Saietta debuts innovative in-wheel electric motor technology

Saietta, a UK-based auto design and production company, has unveiled an innovative new electric motor platform that uses in-wheel electric motors that are said to offer better performance at lower speeds that traditional motors.

Saietta says the innovation is most applicable and efficient in the urban environment, with its AFT 140 wheel-mounted motors offering high torque density at low voltage. The company’s design means that there is zero intrusion into the cabin with its completely flat battery design, eliminating the need to mount electric motors over the front and rear axles.

The AFT 140 motor also comes fitted with a regenerative braking system, which captures energy through friction during braking, and sends it back to the battery pack.

The company has posted a video (bottom of story) to showcase the motors in action, with its CEO, Wicher Kist, stating that the AFT is superior to other technologies first of all because the “basic actual flux – which is the most efficient motor in our opinion – is already a pancake shape”.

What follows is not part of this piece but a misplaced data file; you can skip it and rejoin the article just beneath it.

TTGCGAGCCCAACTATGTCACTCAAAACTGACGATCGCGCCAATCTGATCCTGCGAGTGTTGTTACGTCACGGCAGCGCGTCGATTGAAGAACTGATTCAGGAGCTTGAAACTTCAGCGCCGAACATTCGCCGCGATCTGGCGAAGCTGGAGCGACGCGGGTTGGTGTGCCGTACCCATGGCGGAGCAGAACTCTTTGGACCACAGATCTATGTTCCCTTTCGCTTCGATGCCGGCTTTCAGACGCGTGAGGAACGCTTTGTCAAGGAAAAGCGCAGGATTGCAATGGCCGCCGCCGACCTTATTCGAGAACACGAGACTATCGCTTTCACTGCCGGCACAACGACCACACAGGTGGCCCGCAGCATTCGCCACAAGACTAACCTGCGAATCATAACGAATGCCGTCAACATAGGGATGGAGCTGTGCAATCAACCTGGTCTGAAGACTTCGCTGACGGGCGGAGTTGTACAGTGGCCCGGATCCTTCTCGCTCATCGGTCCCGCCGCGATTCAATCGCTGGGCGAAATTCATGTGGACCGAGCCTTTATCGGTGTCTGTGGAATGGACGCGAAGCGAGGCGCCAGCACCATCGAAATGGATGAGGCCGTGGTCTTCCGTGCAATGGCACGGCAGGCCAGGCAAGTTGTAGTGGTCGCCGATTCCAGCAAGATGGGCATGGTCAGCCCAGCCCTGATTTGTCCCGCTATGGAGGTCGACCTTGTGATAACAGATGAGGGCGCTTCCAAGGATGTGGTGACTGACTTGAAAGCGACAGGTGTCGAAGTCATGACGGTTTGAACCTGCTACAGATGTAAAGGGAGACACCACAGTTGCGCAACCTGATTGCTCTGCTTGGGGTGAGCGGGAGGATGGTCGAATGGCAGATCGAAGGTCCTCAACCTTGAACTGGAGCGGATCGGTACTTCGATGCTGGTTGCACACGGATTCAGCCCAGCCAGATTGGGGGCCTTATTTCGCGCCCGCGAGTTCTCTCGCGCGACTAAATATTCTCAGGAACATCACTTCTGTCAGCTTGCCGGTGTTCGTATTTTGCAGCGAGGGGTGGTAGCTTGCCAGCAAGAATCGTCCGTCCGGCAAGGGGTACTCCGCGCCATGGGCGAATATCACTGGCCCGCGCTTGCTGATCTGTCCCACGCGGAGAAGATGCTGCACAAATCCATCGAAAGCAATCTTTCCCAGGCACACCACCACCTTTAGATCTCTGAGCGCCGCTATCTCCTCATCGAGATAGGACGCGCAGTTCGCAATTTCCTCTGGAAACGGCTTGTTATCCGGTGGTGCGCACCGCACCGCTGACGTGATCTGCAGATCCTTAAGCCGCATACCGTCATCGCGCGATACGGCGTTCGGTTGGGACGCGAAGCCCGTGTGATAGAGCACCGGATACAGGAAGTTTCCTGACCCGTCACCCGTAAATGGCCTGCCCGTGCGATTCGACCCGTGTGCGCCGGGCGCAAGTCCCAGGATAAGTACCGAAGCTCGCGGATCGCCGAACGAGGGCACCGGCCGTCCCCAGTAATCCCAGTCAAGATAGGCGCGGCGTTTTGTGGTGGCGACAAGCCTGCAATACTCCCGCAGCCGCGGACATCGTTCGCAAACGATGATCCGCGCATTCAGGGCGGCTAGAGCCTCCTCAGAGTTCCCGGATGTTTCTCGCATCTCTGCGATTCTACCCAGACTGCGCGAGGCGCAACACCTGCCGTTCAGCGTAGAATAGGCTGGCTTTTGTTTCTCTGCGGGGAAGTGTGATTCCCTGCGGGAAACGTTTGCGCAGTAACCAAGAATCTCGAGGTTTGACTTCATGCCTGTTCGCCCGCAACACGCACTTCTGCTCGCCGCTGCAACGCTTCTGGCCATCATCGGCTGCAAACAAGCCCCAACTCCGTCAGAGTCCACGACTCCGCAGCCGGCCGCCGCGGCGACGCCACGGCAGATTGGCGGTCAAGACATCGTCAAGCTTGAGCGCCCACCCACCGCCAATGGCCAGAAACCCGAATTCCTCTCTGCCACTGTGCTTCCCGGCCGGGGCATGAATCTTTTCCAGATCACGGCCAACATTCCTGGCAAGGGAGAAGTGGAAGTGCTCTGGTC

“If you look at the inside of a wheel, that’s the shape of a pancake, so it’s almost our duty to move that drive technology out of the vehicle into the wheel,” he said.

Saietta has made it clear that it does not intend to become a manufacturer of EV platforms, instead, the company says it wants to show the virtues of a wheel-mounted motor, and hopes to collaborate with major manufacturers.

‘We are not intending to become a platform manufacturer and only developed a chassis to demonstrate the power of our in-wheel motor innovation. We want to work with platform developers, complementing rather than competing with their innovation. Ultimately, we believe that inner city electric vehicles will be fully autonomous and our in-wheel motor technology can play an important role in this market.”

Whether or not major manufacturers want to take Saietta up on its offer to help design the next-generation of electric vehicles will become evident in the near future.